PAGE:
A mother is nervous about the upcoming first birth family visit, wondering what it will be like, how to react if she or the birth mother get upset. Parents in open adoptions offer advice.
Living with Openness
Maintaining contact with your adopted child’s birth family as he or she grows and matures.
I may not remember when I first knew I wanted to be a mother, but the moments leading up to and the first time I saw my daughters are indelibly etched in my memory.
After struggling to parent my twin daughters for ten months, I sadly realized I couldn’t provide them with the stable life I’d envisioned.
Parents in open adoptions share whether they have a post-adoption contact agreement with their child's birth parents and, if so, what it includes.
10 ways to show respect and build trust.
The vast majority of our children have birth siblings, yet parents may wonder how to approach the topic. Adoptive parents, birth parents, and adoptees share how they talk about biological siblings, and build brother-sister bonds.
In many families, relationships come without exact names. While adoption highlighted this truth, it was already a given in my family—and maybe in yours, too?
What if my daughter doesn't choose me? What if she grows up and moves to live near her other mom—her birth mom? I think about that and I get scared. Then I think, so what if she does? I can’t worry about that; I can only parent now.
From my own search for my roots through adopting older children from foster care, life has taught me to treasure my children’s biological connections while knowing that we don’t have to look alike to belong together.
Though society doesn’t know what to do with birth mothers, I knew I had a place with my son’s parents. At his second birthday party, I learned that I had a place with their family, too.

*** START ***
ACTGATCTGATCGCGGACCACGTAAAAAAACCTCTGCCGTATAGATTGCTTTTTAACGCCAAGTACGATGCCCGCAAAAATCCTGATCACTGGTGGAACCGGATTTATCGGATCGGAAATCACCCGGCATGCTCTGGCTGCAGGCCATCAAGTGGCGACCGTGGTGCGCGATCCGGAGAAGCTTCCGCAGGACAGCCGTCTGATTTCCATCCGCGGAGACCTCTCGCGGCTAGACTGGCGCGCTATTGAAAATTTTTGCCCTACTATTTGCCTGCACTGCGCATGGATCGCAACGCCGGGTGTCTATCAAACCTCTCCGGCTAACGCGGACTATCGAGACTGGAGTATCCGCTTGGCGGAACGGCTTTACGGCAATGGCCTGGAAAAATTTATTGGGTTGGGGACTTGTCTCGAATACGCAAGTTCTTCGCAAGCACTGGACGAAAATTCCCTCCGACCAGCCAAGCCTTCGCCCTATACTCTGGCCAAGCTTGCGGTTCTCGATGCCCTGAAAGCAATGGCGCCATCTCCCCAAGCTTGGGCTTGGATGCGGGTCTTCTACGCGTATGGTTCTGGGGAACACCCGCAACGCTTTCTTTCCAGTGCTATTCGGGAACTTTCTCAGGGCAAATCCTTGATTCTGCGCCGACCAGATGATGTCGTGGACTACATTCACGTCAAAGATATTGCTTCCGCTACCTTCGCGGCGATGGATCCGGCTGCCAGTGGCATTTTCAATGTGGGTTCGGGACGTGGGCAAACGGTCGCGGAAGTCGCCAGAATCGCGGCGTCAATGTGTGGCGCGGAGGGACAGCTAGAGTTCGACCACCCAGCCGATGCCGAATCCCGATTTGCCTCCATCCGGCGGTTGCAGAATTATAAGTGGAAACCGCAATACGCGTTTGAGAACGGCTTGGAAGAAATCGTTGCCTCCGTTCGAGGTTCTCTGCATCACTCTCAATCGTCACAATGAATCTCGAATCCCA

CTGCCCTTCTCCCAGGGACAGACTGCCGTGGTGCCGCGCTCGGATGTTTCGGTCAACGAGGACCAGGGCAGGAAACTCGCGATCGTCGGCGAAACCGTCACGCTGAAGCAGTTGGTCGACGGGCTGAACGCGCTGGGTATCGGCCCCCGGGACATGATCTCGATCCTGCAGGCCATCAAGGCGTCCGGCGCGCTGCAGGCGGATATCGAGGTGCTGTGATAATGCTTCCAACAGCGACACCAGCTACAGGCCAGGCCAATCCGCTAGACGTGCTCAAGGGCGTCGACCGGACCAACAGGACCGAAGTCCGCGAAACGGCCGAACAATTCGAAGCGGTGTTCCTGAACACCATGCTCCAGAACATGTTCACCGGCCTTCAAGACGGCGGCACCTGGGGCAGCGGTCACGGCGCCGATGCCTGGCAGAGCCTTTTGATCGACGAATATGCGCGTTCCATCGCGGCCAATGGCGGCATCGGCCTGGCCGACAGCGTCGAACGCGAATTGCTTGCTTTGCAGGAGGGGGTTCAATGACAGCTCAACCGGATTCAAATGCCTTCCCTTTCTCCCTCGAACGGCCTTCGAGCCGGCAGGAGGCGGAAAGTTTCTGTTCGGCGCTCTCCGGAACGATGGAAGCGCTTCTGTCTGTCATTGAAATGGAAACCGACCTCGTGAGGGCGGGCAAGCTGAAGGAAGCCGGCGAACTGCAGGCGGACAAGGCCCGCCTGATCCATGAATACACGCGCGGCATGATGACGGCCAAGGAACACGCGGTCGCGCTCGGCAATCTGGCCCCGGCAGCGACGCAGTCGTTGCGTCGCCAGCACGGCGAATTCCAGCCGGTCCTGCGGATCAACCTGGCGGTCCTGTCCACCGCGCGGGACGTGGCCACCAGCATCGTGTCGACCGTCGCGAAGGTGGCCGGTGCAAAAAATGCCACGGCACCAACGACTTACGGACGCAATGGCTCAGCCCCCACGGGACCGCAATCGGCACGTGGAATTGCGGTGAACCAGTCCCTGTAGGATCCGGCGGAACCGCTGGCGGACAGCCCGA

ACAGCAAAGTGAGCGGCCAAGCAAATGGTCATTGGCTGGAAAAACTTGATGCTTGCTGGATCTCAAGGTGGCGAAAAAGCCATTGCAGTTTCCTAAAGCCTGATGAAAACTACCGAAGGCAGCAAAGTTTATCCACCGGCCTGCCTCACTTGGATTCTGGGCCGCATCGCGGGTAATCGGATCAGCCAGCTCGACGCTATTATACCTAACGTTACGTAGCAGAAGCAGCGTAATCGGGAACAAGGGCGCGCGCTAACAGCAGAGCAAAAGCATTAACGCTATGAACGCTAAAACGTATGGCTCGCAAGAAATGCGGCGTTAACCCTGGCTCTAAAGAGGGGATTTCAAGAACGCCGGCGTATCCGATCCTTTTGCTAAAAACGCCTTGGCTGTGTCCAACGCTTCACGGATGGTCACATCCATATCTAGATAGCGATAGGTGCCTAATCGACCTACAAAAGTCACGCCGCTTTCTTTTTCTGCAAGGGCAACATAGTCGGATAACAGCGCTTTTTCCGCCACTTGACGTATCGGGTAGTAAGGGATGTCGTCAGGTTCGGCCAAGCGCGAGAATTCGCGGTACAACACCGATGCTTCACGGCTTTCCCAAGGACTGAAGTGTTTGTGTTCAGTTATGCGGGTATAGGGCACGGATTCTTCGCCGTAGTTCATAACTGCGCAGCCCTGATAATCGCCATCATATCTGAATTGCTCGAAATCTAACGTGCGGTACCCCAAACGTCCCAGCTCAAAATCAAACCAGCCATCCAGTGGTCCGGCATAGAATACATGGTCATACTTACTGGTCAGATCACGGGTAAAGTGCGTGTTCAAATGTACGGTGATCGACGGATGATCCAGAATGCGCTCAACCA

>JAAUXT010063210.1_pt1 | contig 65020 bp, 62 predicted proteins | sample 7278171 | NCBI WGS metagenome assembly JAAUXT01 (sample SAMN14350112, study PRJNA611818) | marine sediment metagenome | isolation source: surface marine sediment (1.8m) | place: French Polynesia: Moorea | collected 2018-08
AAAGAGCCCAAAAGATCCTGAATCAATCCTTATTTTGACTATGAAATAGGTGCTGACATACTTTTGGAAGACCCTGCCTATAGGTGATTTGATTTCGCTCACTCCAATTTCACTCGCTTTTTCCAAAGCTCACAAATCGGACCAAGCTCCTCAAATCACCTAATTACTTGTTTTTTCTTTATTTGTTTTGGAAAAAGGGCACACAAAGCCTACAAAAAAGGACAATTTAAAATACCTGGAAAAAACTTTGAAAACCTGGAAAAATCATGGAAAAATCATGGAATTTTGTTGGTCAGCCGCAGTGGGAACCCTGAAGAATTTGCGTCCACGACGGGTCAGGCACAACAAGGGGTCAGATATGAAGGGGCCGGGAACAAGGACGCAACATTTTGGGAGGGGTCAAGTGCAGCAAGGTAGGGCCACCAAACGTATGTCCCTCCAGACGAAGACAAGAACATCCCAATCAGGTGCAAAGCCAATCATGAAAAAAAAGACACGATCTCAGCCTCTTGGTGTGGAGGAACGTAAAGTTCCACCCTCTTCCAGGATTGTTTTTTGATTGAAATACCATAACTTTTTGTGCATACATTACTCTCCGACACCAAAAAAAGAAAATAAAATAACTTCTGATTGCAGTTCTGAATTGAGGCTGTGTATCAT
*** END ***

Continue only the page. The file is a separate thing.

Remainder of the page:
A parent in an open adoption asks what do do (and how to explain to her son) when his birth family uses different discipline approaches for his birth sibling. Adoption expert Regina M. Kupecky, LSW, offers advice.
Whether you see your child’s birth parents frequently or have never had contact, you can still imbue your adoption and your relationship with your child with openness.
It wasn't until my daughter's first birthday that it hit me: I was grieving her birth mom's loss. With that realization, I was able to celebrate as she would have wanted.
A new study by The Donaldson Adoption Institute found that LGBT families are highly motivated to maintain openness and birth family contact.
Parents share whether they have photos of their child’s birth family displayed in their homes—where, why or why not, and how they talk about them.
When Megan was born, her birth mother, Kendra, planted a tree in her backyard. Every year on Megan's birthday, Kendra decorates the tree and sends photos of it to Megan, in honor of their special bond.
My husband and I adopted a baby boy about four months ago. Much to our surprise, the birth father has decided to file an opposition to the adoption.
Our seven-year-old daughter knows her adoption story, but, lately, she's been asking a lot of questions about why she was 'given up.'
Our daughter’s birth mother says she has no idea who the birth father is. We don’t know his first name or even the color of his hair.
In an open adoption, your child's birth parents become part of your extended family. Here are some common questions when it comes to managing those relationships.